The Biden administration is also asking Congress to separately pass $150 billion for clean energy and climate change resilience funding in its bipartisan infrastructure bill, which has yet to pass the House of Representatives.
The amount of funding for hurricanes in the request sent Tuesday is a recognition of the extent of the devastation from climate change-fueled disasters, including fires, hurricanes and floods.
"Climate change is producing more severe natural disasters like storms and wildfires," one of the administration officials said on the call. "We need to do more to help states recover from recent and ongoing natural disasters. They have many unmet needs."
Biden toured flood damage in New Jersey and New York caused by the remnants of Hurricane Ida. He said that storm damage was worsened by climate change.
"Every part of the country is getting hit by extreme weather, and we're now living in real time what the country's gonna look like," Biden said as he toured flooding devastation in New Jersey on Tuesday. "We can't turn it back very much but we can prevent it from getting worse."
The purpose of the budget guidance sent to Congress, Office of Management and Budget acting Director Shalanda Young wrote in a blog post, "is to advise lawmakers on how to avoid severe disruptions to public services that could inadvertently arise from extending the previous year's appropriations legislation without modifications."
"We are also calling on Congress to include additional funding in a CR to help address two other urgent needs: responding to recent and ongoing natural disasters, and meeting our commitments to our Afghan allies and partners," Young wrote.
Administration officials are also asking for $6.5 billion in funding for Afghan refugees.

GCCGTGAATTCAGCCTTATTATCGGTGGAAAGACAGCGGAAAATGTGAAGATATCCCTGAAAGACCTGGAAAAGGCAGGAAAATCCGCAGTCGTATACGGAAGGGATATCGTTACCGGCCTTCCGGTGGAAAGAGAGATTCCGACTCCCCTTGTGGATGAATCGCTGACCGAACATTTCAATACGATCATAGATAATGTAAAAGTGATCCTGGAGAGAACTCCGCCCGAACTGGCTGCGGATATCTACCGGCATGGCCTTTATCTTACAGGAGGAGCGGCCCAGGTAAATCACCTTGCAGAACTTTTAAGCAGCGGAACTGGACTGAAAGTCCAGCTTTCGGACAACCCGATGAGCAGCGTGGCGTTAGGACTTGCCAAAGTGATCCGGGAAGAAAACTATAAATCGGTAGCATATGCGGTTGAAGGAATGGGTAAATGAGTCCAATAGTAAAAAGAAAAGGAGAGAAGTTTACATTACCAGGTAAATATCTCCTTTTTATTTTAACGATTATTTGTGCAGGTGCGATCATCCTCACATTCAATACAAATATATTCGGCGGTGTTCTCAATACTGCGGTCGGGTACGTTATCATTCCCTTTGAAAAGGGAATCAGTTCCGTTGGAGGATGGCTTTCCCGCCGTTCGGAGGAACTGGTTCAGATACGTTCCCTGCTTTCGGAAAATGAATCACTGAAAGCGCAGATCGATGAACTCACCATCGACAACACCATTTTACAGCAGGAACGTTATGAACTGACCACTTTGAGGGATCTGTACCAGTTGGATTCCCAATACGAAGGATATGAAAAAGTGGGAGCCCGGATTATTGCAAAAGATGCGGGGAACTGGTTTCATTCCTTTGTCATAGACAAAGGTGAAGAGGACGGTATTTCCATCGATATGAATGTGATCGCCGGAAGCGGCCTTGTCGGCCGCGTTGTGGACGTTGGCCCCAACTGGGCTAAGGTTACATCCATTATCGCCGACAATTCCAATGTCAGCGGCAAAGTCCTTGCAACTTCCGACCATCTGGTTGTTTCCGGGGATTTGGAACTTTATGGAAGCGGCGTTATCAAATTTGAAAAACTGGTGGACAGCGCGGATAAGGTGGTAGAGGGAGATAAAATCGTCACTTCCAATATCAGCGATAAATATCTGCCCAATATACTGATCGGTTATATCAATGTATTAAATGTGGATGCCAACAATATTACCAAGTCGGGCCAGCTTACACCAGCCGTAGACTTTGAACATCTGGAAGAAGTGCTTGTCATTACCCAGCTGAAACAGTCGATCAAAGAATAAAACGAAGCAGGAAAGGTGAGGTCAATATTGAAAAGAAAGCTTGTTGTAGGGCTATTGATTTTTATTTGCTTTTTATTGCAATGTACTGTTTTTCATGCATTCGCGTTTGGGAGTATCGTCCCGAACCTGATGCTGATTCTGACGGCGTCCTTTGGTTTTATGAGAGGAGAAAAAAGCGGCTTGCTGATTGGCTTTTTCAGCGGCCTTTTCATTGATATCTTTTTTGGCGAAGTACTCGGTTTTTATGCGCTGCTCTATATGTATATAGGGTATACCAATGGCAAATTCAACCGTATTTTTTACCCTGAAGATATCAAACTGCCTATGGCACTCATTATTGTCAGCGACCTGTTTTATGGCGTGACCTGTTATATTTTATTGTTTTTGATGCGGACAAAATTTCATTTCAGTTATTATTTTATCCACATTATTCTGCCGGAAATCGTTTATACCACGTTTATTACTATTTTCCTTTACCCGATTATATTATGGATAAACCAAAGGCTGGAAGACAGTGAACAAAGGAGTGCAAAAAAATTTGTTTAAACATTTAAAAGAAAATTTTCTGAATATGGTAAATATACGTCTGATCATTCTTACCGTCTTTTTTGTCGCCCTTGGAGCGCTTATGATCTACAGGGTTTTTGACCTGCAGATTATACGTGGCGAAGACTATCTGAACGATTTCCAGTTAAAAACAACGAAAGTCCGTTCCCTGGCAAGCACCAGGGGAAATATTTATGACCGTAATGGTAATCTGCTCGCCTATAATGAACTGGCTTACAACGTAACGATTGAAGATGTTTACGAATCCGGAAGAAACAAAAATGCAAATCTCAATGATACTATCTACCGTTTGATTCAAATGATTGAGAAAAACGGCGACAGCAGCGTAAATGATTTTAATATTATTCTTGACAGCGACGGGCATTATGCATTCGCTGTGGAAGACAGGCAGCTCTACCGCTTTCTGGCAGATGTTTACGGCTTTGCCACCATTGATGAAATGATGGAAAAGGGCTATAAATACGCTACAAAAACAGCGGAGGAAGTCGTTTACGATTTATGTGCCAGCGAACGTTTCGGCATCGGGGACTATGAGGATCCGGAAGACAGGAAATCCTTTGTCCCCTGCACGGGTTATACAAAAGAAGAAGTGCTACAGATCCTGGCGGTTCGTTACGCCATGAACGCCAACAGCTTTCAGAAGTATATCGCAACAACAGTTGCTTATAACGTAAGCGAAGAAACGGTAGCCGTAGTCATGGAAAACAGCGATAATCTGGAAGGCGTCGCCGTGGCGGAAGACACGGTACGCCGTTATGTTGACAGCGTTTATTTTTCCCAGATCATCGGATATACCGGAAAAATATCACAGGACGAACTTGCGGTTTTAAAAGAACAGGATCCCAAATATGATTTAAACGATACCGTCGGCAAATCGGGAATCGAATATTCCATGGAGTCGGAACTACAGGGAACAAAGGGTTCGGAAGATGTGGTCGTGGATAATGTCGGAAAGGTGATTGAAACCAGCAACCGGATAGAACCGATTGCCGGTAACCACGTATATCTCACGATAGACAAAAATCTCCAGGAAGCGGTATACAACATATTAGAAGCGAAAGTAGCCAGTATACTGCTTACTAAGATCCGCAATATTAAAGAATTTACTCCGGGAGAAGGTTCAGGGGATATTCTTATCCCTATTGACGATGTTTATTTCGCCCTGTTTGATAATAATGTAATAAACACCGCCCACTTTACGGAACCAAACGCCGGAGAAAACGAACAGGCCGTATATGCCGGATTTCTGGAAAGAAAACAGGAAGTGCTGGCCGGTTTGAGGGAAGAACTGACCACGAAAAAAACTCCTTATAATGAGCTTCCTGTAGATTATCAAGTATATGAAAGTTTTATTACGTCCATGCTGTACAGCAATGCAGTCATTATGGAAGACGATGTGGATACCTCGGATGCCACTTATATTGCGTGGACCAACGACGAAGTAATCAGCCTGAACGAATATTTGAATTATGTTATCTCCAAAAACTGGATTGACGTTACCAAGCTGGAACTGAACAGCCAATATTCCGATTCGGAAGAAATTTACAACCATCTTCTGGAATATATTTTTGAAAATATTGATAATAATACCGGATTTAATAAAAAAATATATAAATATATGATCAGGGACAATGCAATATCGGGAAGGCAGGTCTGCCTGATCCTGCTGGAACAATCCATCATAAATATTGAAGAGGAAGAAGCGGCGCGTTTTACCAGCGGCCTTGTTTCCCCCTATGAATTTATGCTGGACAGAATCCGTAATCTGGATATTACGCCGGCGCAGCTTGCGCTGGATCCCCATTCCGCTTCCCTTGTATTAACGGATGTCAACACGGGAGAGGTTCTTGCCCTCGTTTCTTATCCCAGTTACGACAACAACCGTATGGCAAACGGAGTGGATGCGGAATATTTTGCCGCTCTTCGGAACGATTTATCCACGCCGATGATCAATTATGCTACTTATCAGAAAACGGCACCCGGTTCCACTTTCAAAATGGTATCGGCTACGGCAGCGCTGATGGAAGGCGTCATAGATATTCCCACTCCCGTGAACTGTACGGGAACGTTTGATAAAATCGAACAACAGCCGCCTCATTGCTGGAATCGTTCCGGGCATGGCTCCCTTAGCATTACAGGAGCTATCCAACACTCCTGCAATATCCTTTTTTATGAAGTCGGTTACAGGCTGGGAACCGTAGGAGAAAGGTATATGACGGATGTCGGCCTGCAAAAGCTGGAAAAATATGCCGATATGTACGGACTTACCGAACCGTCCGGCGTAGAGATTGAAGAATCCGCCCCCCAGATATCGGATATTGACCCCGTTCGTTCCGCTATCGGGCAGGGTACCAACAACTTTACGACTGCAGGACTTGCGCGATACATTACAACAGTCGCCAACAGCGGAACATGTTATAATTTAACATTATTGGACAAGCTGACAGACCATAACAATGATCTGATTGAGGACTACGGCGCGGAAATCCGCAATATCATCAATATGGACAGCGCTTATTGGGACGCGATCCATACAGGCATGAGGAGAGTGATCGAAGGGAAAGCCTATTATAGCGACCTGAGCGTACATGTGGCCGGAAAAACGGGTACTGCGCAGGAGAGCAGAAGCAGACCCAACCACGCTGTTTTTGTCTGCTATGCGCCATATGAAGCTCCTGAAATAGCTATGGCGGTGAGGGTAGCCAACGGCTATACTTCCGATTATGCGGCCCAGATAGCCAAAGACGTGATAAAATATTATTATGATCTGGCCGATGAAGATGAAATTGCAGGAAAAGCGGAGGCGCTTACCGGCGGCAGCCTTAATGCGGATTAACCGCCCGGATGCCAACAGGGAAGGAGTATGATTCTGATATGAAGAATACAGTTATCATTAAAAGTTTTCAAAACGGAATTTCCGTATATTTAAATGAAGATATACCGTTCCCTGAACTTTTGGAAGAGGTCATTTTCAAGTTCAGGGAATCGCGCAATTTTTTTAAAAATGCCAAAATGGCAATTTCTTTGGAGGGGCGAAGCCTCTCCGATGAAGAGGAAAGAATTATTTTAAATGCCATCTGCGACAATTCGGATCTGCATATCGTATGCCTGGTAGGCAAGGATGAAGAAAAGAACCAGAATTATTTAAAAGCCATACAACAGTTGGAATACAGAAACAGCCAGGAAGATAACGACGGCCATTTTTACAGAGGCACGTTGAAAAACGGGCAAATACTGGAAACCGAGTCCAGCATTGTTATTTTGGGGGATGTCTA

One of the officials said the government is expecting 65,000 Afghan refugees to arrive in the US by end of September and another 30,000 over the next 12 months. The funding request underscores the sheer demand for resettlement resources in the United States -- an infrastructure that was decimated under the Trump administration.
"We know there's bipartisan support for helping Afghan partners who supported us for so long," the official said.
They added the funding was "certainly critical ... to make sure that we are fulfilling this bipartisan commitment our Afghan allies and partners."
That request also includes millions in "targeted funding" for at-risk Afghans still in the country.
Young also "strongly" urged Congress to include that funding in the bill.
"The operation to move out of danger and to safety tens of thousands of Afghans at risk, including many who helped us during our two decades in Afghanistan, represents an extraordinary military, diplomatic, security, and humanitarian operation by the US Government," Young wrote.
She continued, "We urge Congress to appropriate $6.4 billion to enable the success of this multifaceted, historic mission."
The majority of those funds, she said, will go toward processing sites overseas run by the Departments of Defense and State, plus humanitarian assistance through State and USAID. It also includes funds for public health screenings, vaccinations, and other resettlement resources through State and the Department of Health and Human Services.
This story has been updated with additional reporting.